The High Priest of In was inspired by a very vague recollection of a book I read when I was in junior school, called The Secret Mountain by Enid Blyton. It was a strange little tale involving well mannered English children and an African tribe who lived in a mountain and liked to sacrifice people. Mary Whitehouse was obviously too busy criticising Doctor Who to worry about what we were READING in the 1970s! Anyway, the idea of a mountain, primitive people and sacrifices stuck in my mind. The other thing that stuck in my mind about the Blyton story was the fact that a total eclipse of the sun was a major plot device, and I really would have liked to have used that, but an eclipse was also used in the Doctor Who adventure, The Aztecs in 1964. That story also involved throwing people off high places, so I really wanted to make sure I didn’t too obviously clash there. Reluctantly I had to lose the eclipse device.

The mountain looking a bit like Uluru, is of course because Uluru is the only mountain rising up from a plain I actually know of. There may well be some in Africa, but I’m not sure about them. Donna not remembering the Aboriginal name of the mountain is, I think, pretty much normal for British people. Even I had to look it up on Google as I couldn’t remember how to spell it. Actually, I spelt Ayers Rock wrong, too. For some reason I thought it was spelt Ayres. But I got there in the end.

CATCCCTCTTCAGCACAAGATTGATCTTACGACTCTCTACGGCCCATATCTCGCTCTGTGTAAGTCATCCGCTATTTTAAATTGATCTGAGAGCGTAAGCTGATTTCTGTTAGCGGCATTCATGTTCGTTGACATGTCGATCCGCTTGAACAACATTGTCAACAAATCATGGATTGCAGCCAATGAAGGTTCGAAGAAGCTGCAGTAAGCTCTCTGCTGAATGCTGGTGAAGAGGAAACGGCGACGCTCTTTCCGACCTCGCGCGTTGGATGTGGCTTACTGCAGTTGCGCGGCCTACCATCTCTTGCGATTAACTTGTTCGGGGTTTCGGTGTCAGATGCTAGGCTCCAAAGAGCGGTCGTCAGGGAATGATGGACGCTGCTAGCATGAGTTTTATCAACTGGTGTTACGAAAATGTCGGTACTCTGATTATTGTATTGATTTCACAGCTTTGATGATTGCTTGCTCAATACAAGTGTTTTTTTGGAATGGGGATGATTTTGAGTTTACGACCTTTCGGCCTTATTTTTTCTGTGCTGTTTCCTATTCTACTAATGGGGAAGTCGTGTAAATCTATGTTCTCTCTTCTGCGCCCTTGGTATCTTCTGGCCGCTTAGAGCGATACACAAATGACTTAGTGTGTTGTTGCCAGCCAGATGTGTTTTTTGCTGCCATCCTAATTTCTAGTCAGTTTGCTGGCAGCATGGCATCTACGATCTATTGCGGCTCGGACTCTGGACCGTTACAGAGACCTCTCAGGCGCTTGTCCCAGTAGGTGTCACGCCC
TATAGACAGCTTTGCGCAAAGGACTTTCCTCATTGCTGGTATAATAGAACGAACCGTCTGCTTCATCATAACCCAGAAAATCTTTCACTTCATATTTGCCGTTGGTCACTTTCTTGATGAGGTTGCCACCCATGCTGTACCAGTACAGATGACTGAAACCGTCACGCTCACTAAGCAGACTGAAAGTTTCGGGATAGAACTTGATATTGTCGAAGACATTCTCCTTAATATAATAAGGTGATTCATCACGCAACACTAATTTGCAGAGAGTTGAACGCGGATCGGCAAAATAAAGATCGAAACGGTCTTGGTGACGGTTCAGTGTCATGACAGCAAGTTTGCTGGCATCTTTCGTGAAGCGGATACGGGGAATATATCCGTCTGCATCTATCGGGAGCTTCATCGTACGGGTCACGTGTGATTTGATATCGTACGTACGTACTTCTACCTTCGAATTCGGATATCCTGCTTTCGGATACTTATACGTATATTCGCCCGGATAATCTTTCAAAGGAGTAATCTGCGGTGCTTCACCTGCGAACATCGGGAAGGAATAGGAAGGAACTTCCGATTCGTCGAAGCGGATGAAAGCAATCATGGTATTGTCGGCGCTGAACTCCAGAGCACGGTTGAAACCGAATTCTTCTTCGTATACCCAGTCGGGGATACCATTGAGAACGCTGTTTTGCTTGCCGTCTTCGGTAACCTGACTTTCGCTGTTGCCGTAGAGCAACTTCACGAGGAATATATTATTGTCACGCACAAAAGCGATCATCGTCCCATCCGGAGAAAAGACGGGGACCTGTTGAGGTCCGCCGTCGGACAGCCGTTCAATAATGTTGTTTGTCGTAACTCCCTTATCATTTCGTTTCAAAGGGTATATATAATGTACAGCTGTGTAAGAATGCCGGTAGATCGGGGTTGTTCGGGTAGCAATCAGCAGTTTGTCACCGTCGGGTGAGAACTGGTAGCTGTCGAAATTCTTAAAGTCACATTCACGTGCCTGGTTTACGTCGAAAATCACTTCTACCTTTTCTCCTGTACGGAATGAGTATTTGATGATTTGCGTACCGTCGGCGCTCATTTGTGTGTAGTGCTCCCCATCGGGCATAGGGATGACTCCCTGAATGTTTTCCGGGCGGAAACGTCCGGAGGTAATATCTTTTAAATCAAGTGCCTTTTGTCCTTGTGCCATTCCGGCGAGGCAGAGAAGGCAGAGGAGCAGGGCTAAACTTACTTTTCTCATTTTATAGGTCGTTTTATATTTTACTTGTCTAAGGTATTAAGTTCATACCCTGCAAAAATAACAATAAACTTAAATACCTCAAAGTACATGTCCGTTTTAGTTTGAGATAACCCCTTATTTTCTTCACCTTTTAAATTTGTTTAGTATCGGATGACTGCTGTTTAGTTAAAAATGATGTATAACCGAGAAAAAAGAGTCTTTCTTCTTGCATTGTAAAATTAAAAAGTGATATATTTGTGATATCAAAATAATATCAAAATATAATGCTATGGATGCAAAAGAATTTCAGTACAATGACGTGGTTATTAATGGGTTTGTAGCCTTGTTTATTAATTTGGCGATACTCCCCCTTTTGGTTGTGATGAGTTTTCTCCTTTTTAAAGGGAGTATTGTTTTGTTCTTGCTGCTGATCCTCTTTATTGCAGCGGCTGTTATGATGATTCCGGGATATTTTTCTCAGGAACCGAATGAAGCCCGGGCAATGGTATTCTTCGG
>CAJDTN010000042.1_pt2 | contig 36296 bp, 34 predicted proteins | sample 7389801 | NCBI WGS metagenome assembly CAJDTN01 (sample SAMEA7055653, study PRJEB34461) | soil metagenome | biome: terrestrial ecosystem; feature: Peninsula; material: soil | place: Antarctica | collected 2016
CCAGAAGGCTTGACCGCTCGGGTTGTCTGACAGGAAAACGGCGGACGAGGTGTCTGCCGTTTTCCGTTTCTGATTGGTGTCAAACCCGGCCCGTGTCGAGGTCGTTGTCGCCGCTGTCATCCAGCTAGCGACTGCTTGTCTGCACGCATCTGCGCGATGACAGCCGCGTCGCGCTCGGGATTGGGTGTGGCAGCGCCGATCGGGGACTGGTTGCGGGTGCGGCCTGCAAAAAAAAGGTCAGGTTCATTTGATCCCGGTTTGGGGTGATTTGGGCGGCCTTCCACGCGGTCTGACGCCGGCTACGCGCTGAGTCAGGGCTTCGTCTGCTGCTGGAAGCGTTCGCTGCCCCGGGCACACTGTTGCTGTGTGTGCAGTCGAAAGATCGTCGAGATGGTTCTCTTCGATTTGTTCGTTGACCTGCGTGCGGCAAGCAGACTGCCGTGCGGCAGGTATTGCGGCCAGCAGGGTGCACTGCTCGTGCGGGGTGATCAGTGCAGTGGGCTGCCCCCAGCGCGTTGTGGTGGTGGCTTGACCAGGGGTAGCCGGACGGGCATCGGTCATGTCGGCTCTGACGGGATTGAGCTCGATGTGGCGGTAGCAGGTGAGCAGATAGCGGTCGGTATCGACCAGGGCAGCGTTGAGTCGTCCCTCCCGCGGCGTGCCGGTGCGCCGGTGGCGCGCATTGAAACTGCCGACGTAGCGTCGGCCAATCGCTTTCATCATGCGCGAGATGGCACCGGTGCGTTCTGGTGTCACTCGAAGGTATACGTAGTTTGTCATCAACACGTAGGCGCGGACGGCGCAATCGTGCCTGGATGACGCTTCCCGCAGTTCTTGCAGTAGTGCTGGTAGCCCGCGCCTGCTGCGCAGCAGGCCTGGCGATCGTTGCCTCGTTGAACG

The In-Wer, half elephant, half camel, and the fantastic vegetation that appeared after one shower of rain was thought up in my half sleep while I was still planning what else would happen. I wanted to get away from dry plains while still setting the mountain on a dry plain. They all went towards making the scene much more exotic and alien. They also provide a major plot device when the In-Wer stampede and knock the TARDIS over. Now, I don’t actually think the light on top has anything to do with the translation system. TARDISes aren’t all police boxes after all. But the fact that there is some damage to the TARDIS allows for the issue with languages that is central to the introduction of the In-V’il and their high priest.

Originally there was going to be a more straightforward story about primitives and their sacrifices. At some point after I started writing, though, I thought of having the High Priest turn out to be a traveller from elsewhere who had taken to the lifestyle. THEN I decided he might actually be the Time Lord who had written about the planet and drawn The Doctor to it. This made for a rather more interesting and different story and got right away from both Secret Mountain and the Aztecs. It then became a meeting of Time Lord minds and a question of trust, and The Doctor eventually saving Kocieda’s life despite his initial hostility.

Of course, this means another Gallifreyan alive in the universe despite the belief that all the Time Lords except The Doctor are dead. But since Kocieda isn’t living as a Time Lord he doesn’t count. Thank you, Russell T. Davies for the invention of the Chameleon Arch device. Used sparingly, it is a brilliantly useful plot device.